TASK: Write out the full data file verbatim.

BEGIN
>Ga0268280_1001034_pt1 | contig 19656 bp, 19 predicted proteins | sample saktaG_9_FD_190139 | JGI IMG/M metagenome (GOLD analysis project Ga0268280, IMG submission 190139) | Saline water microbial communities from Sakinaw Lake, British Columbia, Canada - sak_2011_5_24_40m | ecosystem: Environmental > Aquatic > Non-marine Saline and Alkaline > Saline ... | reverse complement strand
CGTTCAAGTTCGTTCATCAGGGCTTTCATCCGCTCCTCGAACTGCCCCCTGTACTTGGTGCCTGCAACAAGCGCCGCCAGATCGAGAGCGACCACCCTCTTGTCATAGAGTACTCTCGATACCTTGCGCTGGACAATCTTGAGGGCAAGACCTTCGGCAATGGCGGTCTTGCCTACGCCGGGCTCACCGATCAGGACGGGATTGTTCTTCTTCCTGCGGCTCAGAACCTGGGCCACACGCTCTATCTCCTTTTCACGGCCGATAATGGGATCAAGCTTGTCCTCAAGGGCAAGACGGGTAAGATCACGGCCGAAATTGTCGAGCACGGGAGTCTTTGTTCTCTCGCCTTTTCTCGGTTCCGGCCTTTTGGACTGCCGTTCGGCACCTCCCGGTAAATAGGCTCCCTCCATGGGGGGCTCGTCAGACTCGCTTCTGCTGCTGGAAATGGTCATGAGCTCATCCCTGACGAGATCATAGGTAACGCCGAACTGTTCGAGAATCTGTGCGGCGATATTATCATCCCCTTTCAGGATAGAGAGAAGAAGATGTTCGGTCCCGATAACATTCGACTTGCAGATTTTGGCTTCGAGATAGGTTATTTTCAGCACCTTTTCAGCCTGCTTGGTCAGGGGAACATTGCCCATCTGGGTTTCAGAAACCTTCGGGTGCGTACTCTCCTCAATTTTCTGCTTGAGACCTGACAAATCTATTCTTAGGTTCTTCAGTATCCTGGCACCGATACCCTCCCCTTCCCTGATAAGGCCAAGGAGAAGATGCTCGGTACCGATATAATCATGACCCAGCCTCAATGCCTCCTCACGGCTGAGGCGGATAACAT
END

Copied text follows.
>Ga0268280_1001034_pt1 | contig 19656 bp, 19 predicted proteins | sample saktaG_9_FD_190139 | JGI IMG/M metagenome (GOLD analysis project Ga0268280, IMG submission 190139) | Saline water microbial communities from Sakinaw Lake, British Columbia, Canada - sak_2011_5_24_40m | ecosystem: Environmental > Aquatic > Non-marine Saline and Alkaline > Saline ... | reverse complement strand
CGTTCAAGTTCGTTCATCAGGGCTTTCATCCGCTCCTCGAACTGCCCCCTGTACTTGGTGCCTGCAACAAGCGCCGCCAGATCGAGAGCGACCACCCTCTTGTCATAGAGTACTCTCGATACCTTGCGCTGGACAATCTTGAGGGCAAGACCTTCGGCAATGGCGGTCTTGCCTACGCCGGGCTCACCGATCAGGACGGGATTGTTCTTCTTCCTGCGGCTCAGAACCTGGGCCACACGCTCTATCTCCTTTTCACGGCCGATAATGGGATCAAGCTTGTCCTCAAGGGCAAGACGGGTAAGATCACGGCCGAAATTGTCGAGCACGGGAGTCTTTGTTCTCTCGCCTTTTCTCGGTTCCGGCCTTTTGGACTGCCGTTCGGCACCTCCCGGTAAATAGGCTCCCTCCATGGGGGGCTCGTCAGACTCGCTTCTGCTGCTGGAAATGGTCATGAGCTCATCCCTGACGAGATCATAGGTAACGCCGAACTGTTCGAGAATCTGTGCGGCGATATTATCATCCCCTTTCAGGATAGAGAGAAGAAGATGTTCGGTCCCGATAACATTCGACTTGCAGATTTTGGCTTCGAGATAGGTTATTTTCAGCACCTTTTCAGCCTGCTTGGTCAGGGGAACATTGCCCATCTGGGTTTCAGAAACCTTCGGGTGCGTACTCTCCTCAATTTTCTGCTTGAGACCTGACAAATCTATTCTTAGGTTCTTCAGTATCCTGGCACCGATACCCTCCCCTTCCCTGATAAGGCCAAGGAGAAGATGCTCGGTACCGATATAATCATGACCCAGCCTCAATGCCTCCTCACGGCTGAGGCGGATAACAT